[Harm Reduction] kits coming to city this summer
By Toby Gorman - Nanaimo News Bulletin
A controversial harm reduction strategy will go ahead in Nanaimo, this time with city council’s consultation.
The Vancouver Island Health Authority’s original foray into providing safer tools for drug users three years ago was met with outrage from both council and neighbourhood groups because of a lack of consultation.
This time, VIHA will use several fixed sites in areas known to be havens for drug users instead of a mobile van.
Lorna Medd, a medical health officer with VIHA, spoke to city council Monday, though neighbourhood groups continue to look in from the outside where consultation is concerned.
Medd said distributing the safer crack kits is the best way to reduce the spread of HIV, AIDS and hepatitis C among drug users.
“We are really struggling because we have no gold standard treatment to deal with addictions to crack cocaine,” said Medd. “And they are not an easy group of people to connect with.”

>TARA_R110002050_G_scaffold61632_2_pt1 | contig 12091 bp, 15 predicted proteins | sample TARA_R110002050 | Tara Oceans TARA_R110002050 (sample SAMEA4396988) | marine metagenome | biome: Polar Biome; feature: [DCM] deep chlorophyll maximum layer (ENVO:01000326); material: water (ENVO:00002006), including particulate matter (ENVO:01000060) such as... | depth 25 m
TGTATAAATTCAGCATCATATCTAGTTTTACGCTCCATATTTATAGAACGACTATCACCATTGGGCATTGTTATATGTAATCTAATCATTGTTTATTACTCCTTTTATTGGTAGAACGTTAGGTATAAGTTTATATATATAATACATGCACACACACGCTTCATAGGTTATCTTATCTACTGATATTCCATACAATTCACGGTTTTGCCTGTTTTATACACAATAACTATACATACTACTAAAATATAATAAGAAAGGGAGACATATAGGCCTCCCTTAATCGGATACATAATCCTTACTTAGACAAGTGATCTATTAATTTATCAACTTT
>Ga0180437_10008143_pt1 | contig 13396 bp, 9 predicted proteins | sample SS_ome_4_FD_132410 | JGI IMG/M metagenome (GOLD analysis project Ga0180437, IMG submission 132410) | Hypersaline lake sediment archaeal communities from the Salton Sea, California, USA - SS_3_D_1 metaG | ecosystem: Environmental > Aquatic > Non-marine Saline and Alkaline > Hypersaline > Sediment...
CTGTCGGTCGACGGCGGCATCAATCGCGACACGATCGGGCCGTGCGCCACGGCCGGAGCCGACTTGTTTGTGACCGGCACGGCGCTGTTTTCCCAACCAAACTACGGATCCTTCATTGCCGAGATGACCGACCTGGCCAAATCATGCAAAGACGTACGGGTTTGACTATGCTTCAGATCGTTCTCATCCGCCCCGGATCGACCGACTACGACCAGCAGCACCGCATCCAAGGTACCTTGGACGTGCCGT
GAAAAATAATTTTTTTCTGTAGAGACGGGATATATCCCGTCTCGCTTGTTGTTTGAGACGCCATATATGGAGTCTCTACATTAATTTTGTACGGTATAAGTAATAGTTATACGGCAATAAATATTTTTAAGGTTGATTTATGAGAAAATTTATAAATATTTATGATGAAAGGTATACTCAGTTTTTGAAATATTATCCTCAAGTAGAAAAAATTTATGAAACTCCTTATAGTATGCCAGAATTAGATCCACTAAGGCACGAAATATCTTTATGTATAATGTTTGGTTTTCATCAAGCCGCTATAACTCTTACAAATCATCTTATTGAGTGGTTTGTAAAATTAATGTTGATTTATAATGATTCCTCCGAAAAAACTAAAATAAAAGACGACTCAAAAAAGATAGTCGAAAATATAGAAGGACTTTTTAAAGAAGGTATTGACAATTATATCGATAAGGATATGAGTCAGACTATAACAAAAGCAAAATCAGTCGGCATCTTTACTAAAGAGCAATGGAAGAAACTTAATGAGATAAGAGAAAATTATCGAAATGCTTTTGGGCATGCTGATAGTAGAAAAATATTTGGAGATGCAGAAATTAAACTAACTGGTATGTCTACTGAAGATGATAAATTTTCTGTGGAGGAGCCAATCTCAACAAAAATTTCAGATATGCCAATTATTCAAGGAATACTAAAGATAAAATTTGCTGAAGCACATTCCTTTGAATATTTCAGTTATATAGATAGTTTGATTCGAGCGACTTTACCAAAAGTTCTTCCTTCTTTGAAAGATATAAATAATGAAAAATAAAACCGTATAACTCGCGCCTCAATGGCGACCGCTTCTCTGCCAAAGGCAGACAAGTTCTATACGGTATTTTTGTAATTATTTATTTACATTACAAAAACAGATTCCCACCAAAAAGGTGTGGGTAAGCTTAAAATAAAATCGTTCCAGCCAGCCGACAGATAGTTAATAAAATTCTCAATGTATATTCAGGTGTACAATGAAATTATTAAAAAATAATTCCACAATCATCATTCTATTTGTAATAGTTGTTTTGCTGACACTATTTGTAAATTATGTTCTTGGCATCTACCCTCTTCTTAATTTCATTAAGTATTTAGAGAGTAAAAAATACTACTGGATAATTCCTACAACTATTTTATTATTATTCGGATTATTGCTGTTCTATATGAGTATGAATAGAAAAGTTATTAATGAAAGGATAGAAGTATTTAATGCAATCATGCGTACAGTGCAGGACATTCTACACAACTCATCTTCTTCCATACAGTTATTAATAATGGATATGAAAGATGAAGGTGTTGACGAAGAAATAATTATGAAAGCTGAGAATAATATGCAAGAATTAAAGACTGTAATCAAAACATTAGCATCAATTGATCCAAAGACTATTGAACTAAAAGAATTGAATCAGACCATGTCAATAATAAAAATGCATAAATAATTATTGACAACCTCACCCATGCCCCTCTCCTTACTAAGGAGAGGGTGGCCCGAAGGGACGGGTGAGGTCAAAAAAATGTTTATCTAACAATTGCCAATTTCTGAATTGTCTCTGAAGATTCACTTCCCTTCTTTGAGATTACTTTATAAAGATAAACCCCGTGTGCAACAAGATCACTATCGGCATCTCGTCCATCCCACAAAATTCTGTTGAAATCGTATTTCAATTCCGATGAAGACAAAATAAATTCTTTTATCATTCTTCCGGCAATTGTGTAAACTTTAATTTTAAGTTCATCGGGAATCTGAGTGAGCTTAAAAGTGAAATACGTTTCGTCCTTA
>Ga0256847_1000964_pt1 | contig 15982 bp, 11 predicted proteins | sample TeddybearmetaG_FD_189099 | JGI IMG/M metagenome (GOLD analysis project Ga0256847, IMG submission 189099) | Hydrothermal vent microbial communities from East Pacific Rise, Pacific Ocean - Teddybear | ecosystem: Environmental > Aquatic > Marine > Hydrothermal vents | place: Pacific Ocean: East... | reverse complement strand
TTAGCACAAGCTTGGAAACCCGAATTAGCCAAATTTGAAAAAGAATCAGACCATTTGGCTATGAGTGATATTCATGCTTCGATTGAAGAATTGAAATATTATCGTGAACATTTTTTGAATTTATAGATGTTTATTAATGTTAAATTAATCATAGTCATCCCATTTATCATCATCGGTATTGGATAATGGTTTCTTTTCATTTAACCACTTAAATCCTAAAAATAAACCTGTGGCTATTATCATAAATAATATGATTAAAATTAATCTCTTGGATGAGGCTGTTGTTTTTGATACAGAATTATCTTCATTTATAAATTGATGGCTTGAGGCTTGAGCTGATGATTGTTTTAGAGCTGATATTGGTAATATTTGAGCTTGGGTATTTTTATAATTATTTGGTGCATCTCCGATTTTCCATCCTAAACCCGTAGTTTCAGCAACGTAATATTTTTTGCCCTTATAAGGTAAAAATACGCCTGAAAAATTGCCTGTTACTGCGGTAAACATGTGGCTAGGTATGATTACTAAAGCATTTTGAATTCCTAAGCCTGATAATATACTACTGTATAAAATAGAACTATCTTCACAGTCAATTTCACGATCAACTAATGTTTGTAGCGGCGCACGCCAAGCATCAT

The kits include condoms, needles, syringes, alcohol swabs, push sticks, plastic tubes and cookers. The kits help reduce the risk of transmitting diseases like HIV, AIDS, and hepatitis C by replacing broken and dirty glass tubes drug users commonly use to inhale drugs.
In the central Island, 80 per cent of 125 known drug users use crack cocaine, which has become the drug of choice since the mid-1990s because of its availability. Sixty-five of those users are based in Nanaimo. Of those, five per cent have contracted HIV while 72 per cent have hepatitis C.
“The more we are able to offer useful tools that can prevent the transmission of these diseases the more likely we are to break the pattern and hopefully bring people in to other kinds of treatment,” said Medd.
The kits will be distributed starting sometime in the summer.
The project will be coordinated with other outreach programs in Nanaimo, including the city’s Housing First Strategy, RCMP community policing, homeless outreach crisis response, Clearview detox centre and Harris House clinic, and with a memorandum of understanding between the city and VIHA.
Mayor John Ruttan said he had concerns with the kits being distributed by vehicle, saying instead he would prefer the exchanges to be made a fixed sites.
“The mobile exchange certainly had its challenges and I think it would be more palatable to the city to have these exchanges at fixed sites,” said Ruttan.